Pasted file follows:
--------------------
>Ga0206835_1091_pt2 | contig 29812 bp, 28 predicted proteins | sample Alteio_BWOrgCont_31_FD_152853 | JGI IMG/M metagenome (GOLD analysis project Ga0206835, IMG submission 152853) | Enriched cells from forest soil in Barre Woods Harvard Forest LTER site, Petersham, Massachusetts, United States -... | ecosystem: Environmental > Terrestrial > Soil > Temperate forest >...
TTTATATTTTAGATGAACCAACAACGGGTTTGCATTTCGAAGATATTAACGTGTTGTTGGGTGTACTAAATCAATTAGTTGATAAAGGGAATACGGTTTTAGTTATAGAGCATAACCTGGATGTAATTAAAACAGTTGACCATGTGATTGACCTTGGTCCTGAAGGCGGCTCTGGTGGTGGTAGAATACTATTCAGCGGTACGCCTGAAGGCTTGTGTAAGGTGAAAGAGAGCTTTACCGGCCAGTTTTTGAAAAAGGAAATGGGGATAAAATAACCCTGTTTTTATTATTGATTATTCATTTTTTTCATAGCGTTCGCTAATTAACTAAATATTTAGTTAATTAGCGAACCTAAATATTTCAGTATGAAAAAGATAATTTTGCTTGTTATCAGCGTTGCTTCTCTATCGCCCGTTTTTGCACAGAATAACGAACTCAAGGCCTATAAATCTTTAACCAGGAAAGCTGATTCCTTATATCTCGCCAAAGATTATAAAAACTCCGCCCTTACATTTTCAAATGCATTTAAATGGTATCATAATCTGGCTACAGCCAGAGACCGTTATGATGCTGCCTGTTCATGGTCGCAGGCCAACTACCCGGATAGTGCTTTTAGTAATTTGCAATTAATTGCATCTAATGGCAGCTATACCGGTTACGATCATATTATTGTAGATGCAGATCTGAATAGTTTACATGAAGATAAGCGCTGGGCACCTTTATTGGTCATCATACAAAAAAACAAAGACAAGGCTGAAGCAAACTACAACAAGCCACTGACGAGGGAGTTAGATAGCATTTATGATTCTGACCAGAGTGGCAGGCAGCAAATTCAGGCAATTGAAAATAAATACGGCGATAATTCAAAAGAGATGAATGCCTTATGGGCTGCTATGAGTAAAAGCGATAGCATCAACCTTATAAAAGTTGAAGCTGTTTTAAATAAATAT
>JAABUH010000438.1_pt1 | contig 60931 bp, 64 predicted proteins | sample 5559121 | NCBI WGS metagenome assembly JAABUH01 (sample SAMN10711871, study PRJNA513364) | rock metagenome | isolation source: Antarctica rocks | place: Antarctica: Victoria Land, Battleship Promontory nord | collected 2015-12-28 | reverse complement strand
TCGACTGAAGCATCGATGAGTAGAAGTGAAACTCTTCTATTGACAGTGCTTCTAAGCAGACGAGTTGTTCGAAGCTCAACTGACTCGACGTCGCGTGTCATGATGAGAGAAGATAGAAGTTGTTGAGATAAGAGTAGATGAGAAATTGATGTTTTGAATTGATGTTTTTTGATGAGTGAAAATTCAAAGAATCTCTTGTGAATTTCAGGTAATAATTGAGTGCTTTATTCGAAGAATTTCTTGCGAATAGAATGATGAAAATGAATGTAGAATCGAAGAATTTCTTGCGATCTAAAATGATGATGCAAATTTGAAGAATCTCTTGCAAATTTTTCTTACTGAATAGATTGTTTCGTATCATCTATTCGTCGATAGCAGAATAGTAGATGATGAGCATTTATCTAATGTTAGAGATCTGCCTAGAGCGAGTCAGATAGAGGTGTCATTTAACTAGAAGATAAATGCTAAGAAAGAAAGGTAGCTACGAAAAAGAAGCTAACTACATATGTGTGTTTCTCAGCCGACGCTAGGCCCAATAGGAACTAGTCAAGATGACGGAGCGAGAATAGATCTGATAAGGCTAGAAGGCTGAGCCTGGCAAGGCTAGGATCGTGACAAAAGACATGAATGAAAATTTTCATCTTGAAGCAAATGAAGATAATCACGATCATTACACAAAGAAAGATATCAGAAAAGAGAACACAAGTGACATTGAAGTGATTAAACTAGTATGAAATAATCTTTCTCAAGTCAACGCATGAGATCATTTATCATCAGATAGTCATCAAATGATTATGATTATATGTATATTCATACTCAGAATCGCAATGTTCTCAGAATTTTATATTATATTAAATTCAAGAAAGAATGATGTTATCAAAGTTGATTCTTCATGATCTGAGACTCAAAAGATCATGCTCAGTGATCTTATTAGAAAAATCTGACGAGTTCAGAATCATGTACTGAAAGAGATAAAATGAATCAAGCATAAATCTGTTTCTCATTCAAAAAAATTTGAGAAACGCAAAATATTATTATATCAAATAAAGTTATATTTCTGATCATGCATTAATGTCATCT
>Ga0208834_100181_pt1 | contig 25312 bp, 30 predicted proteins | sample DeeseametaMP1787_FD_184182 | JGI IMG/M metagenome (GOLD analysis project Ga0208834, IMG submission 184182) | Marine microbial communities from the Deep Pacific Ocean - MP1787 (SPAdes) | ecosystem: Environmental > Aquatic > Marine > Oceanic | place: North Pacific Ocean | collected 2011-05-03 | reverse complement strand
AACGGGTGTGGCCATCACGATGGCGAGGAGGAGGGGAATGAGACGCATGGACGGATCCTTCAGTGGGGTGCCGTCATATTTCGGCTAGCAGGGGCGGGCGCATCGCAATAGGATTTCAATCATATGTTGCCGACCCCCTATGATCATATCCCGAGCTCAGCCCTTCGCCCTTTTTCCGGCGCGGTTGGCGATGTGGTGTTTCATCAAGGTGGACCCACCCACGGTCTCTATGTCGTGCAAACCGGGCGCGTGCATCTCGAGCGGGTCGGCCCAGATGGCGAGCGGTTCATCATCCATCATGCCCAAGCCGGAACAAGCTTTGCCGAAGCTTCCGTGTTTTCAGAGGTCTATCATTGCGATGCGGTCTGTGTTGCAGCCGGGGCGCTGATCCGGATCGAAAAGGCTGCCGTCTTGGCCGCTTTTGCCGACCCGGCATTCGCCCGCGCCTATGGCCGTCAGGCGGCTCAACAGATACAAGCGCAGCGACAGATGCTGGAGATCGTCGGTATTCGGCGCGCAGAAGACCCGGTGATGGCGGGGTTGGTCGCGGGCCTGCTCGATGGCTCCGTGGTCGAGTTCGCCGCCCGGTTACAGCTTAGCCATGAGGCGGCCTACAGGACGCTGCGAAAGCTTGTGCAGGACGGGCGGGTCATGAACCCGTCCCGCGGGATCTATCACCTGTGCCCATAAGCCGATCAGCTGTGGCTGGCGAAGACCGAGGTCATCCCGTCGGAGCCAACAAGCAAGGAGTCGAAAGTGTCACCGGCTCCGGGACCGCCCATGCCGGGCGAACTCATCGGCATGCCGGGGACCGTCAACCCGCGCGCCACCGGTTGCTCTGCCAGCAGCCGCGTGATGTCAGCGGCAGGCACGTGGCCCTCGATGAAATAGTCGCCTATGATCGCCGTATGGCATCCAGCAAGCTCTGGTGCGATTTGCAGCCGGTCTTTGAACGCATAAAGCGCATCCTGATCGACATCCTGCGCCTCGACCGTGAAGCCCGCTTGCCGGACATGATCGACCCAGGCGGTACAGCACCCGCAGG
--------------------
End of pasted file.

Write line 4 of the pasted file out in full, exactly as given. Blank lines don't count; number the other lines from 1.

TCGACTGAAGCATCGATGAGTAGAAGTGAAACTCTTCTATTGACAGTGCTTCTAAGCAGACGAGTTGTTCGAAGCTCAACTGACTCGACGTCGCGTGTCATGATGAGAGAAGATAGAAGTTGTTGAGATAAGAGTAGATGAGAAATTGATGTTTTGAATTGATGTTTTTTGATGAGTGAAAATTCAAAGAATCTCTTGTGAATTTCAGGTAATAATTGAGTGCTTTATTCGAAGAATTTCTTGCGAATAGAATGATGAAAATGAATGTAGAATCGAAGAATTTCTTGCGATCTAAAATGATGATGCAAATTTGAAGAATCTCTTGCAAATTTTTCTTACTGAATAGATTGTTTCGTATCATCTATTCGTCGATAGCAGAATAGTAGATGATGAGCATTTATCTAATGTTAGAGATCTGCCTAGAGCGAGTCAGATAGAGGTGTCATTTAACTAGAAGATAAATGCTAAGAAAGAAAGGTAGCTACGAAAAAGAAGCTAACTACATATGTGTGTTTCTCAGCCGACGCTAGGCCCAATAGGAACTAGTCAAGATGACGGAGCGAGAATAGATCTGATAAGGCTAGAAGGCTGAGCCTGGCAAGGCTAGGATCGTGACAAAAGACATGAATGAAAATTTTCATCTTGAAGCAAATGAAGATAATCACGATCATTACACAAAGAAAGATATCAGAAAAGAGAACACAAGTGACATTGAAGTGATTAAACTAGTATGAAATAATCTTTCTCAAGTCAACGCATGAGATCATTTATCATCAGATAGTCATCAAATGATTATGATTATATGTATATTCATACTCAGAATCGCAATGTTCTCAGAATTTTATATTATATTAAATTCAAGAAAGAATGATGTTATCAAAGTTGATTCTTCATGATCTGAGACTCAAAAGATCATGCTCAGTGATCTTATTAGAAAAATCTGACGAGTTCAGAATCATGTACTGAAAGAGATAAAATGAATCAAGCATAAATCTGTTTCTCATTCAAAAAAATTTGAGAAACGCAAAATATTATTATATCAAATAAAGTTATATTTCTGATCATGCATTAATGTCATCT